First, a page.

On the other hand, more and more skin specialists are saying the following: less harmful depigmenting products! Respect the patient's choice... Beware of abuses, let's avoid giving in to the temptation of the easy way and the search for gain. Remember our commitment as health professionals: primum non nocere!
WHAT ARE THE PROSPECTS?
What we expect :
- A strong political commitment at the highest level of the State as well as that of the institutions (National Assembly and High Council of Territorial Communities).
- Funding for training and support for the local cosmetics industry to manufacture cosmetic products based on local cosmetology. Abolish the tax on imported quality cosmetic products.
- To take into account the policy of the fight against the disease and the policies of prevention with a national plan of the fight against VCD in the same way as the other pathologies related to the behaviors.
- Support for associations fighting against VCD through regular funding to avoid conflicts of interest.
- The organization of national or even sub-regional conferences with the involvement of all stakeholders in a transdisciplinary approach (human and social sciences, lawyers, economists, health professionals, local authorities, religious leaders, cultural actors and opinion leaders).
WHAT SHOULD BE THE WOMEN'S SCORE ON THIS 8 MARCH 2022?
As every year since 1977, this 8th of March will be celebrated the International Women's Day and the theme chosen for 2022 is: "Gender equality today for a sustainable future".
How to appropriate this day to be part of sustainable development? Would it be necessary to redefine the term gender equality by adapting it to the to the socio-cultural context and to religious beliefs and not to align with the definition that would like to be consensual.
Can we talk about gender equality in terms of cosmetology, no there is no equality, women pay a very heavy price for the maintenance of their skin, nails and hair not only in terms of financial cost but also in terms of consequences if these products are not of good quality.
On average, women spend one hour of time per day or 360 hours per year on their beauty. This time is not counted anywhere in the time devoted to work. In September 2015, 193 member states of the UN, set goals to be achieved by 2030 and which are part of sustainable development: 17 Sustainable Development Goals (SDGs).
Among the goals: Quality education, Gender equality, Clean water and sanitation, Decent work and economic growth, Reduced inequality, Sustainable cities and communities, Responsible consumption and production, Measures to combat climate change, Aquatic life, Terrestrial life, Peace, Justice, and efficient institutions.
Cosmetology and sustainable development To achieve its sustainable development goals, women must fight climate change by adopting a healthy lifestyle, including responsible cosmetology: yes to natural beauty and products of proven safety without toxicity on wildlife (mercury), which do not alter human health (corticoids).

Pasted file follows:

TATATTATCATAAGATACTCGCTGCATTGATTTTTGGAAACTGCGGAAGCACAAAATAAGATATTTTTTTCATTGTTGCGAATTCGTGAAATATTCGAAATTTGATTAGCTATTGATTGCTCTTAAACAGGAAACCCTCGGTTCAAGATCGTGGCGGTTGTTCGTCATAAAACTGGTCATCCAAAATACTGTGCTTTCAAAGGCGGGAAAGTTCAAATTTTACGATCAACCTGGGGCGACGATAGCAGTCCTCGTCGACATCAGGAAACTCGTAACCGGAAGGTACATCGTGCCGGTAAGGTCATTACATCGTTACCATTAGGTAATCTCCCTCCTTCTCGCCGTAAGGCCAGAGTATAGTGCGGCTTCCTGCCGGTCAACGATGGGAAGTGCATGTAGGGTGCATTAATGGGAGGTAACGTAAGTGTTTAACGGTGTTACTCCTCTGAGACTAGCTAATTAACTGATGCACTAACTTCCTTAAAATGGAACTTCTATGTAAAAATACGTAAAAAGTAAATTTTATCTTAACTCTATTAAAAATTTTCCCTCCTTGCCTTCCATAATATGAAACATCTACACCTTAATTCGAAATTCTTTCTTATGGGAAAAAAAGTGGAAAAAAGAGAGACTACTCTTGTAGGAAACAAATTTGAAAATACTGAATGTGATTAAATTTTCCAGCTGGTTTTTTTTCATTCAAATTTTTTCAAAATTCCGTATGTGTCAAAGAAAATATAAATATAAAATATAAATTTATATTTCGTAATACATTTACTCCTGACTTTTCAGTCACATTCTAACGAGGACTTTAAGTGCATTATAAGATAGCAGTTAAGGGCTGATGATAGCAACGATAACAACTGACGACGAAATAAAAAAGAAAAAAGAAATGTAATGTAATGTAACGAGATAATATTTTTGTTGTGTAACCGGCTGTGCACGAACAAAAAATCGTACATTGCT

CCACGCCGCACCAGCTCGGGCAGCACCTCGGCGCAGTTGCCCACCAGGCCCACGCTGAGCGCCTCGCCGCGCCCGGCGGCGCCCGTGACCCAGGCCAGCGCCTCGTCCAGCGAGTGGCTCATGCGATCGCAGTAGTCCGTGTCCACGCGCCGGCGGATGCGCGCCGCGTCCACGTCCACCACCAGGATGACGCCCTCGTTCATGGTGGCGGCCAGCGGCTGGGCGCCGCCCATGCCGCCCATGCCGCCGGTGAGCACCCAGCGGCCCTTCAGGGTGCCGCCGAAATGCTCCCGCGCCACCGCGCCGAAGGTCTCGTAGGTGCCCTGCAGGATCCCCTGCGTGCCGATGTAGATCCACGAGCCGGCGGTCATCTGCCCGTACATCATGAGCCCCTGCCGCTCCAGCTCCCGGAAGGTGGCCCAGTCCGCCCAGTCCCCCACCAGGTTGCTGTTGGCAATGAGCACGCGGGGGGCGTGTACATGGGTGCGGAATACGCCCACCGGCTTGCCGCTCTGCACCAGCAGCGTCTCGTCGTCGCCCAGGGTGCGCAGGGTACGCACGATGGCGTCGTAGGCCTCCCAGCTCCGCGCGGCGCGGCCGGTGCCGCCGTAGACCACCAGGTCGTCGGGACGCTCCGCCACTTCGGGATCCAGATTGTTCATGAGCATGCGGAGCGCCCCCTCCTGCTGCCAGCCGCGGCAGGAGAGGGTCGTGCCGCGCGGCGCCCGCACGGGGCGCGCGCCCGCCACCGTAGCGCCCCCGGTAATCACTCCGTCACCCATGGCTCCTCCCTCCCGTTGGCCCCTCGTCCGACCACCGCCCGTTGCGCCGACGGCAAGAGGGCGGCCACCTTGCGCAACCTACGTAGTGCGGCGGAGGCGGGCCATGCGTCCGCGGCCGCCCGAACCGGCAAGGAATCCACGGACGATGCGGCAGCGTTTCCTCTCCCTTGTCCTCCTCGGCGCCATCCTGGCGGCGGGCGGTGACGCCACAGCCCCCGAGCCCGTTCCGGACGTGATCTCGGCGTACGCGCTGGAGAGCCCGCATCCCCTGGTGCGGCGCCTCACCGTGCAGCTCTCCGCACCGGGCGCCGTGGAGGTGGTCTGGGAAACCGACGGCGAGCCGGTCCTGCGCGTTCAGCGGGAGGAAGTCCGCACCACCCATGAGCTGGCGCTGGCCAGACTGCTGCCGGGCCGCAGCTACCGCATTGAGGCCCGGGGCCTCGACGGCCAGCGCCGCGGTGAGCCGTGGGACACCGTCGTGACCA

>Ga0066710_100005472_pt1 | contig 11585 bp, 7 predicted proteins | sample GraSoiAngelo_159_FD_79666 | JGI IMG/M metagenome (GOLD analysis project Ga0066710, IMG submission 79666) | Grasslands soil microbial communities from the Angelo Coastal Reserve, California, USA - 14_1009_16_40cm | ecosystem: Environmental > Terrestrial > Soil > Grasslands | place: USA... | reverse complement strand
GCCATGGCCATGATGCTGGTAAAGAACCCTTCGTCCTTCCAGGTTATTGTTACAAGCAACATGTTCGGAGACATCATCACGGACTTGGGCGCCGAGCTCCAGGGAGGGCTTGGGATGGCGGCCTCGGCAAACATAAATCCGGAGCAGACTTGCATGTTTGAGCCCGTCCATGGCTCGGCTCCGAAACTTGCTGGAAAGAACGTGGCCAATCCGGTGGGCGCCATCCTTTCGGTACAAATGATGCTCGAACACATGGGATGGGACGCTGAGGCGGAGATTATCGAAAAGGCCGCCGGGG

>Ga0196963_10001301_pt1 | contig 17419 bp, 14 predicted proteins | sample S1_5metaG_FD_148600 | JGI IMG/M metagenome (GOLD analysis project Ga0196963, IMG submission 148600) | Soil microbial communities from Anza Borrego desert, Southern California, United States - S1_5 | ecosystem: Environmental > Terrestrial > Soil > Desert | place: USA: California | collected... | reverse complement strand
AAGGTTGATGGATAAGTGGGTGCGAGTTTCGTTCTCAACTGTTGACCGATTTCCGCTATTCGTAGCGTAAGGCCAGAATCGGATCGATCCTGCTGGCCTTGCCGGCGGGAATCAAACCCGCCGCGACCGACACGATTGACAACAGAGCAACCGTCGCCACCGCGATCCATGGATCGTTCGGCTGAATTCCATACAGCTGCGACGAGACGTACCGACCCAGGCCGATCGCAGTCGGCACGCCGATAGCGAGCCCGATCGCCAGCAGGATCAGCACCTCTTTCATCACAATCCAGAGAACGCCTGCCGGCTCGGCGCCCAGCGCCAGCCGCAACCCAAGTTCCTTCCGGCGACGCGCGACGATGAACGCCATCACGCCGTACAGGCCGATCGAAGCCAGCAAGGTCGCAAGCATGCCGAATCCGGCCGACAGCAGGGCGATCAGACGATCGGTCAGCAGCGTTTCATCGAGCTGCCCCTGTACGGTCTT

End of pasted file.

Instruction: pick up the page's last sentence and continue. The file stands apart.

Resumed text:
No to toxic cosmetic products on the environment (mercury and hydroquinone). We therefore call for climate action by women for everyone! Yes to quality cosmetics at an affordable cost, because well-being is also an objective of sustainable development.
Yes to the claim of identity: blacks cannot import everything, including aesthetic models. It is time to reconcile with our black skin, our frizzy hair, it is time to restore our self-esteem!
INFINITE GRATITUDE TO ALL MEMBERS AND SUPPORTERS OF AIIDA
Today AIIDA is celebrating its 20th anniversary, and has the imperative to continue the fight whatever form it takes. These twenty years have shown the limits of volunteering but also the wonders of volunteering.
It is the place to have a pious thought of the members torn from our affection: Binta Ndoye, El Hadj Lamine Samb, Adama Toure.
To thank all the members of the initiative committee, Khadidiatou Ndoye, Awa Boye, Ndeye Nguenar Diop Niang; all the members of the current and previous boards. Our gratitude goes to the honorary members who have followed and encouraged AIIDA for so many years.
- Prof. Bassirou Ndiaye (Dermatologist)
- Mr. Amadou Mahtar Mbow (Former Director-General of UNESCO)
- Mr. El Béchir Sow (journalist)
- Mrs. Annette Mbaye d'Erneville (writer/Dakar)
- Mrs. Sokhna Dieng Mbacké (Journalist/Dakar)
- Mrs. Penda Mbow (Historian, Ucad/Dakar)
- Mrs. Awa Séne Sarr (artist/Dakar)
- Mrs. Marie Angélique Savané (Sociologist/Dakar)
- Mr. Eric Caumes (Dermatologist-infectiologist/Paris)
- Mr. Moustapha Dieng (Pneumologist/Dakar)
- Mr. Antoine Mahé (Dermatologist /colmar France)
- Mrs. Amsatou Sow Sidibé (Teacher-Lawyer UCAD/Dakar)
International Association for Information on Artificial Depigmentation.
References : :
1. Leye Mame Ngone.Prevalence et facteurs epidemiologiques associés à la depigmentation cosmetique volontaire dans le departement de pikine (Sénégal). These medecine UCAD 2019.
2. Clark, Kenneth B. and Clark, Mamie P. (1947). « Racial identification and preference among negro children. » In E. L. Hartley (Ed.) Readings in Social Psychology. New York: Holt, Rinehart, and Winston.
3. C.S. Scalbert , ⁎, M. Grenier , C. Maire , O. Cottencin , A. Bonnevalle , H. Béhal , A. Duhamel ,R. Glantenet , L. Mortier Cabines de bronzage : étude des motivations et croyances des utilisateurs et non-utilisateurs dans la population lilloise. Annales de dermatologie Venereologie, 2014 ; 141(- N° 12S) : S360.
4. https://webcache.googleusercontent.com/search?q=cache:BV6EDKJNu_sJ:https://www.france.tv/france-2/noirs-en france 5. https://edition.cnn.com/2022/01/25/world/as-equals-skin-whitening-global-market-explainer-intl-cmd/index.html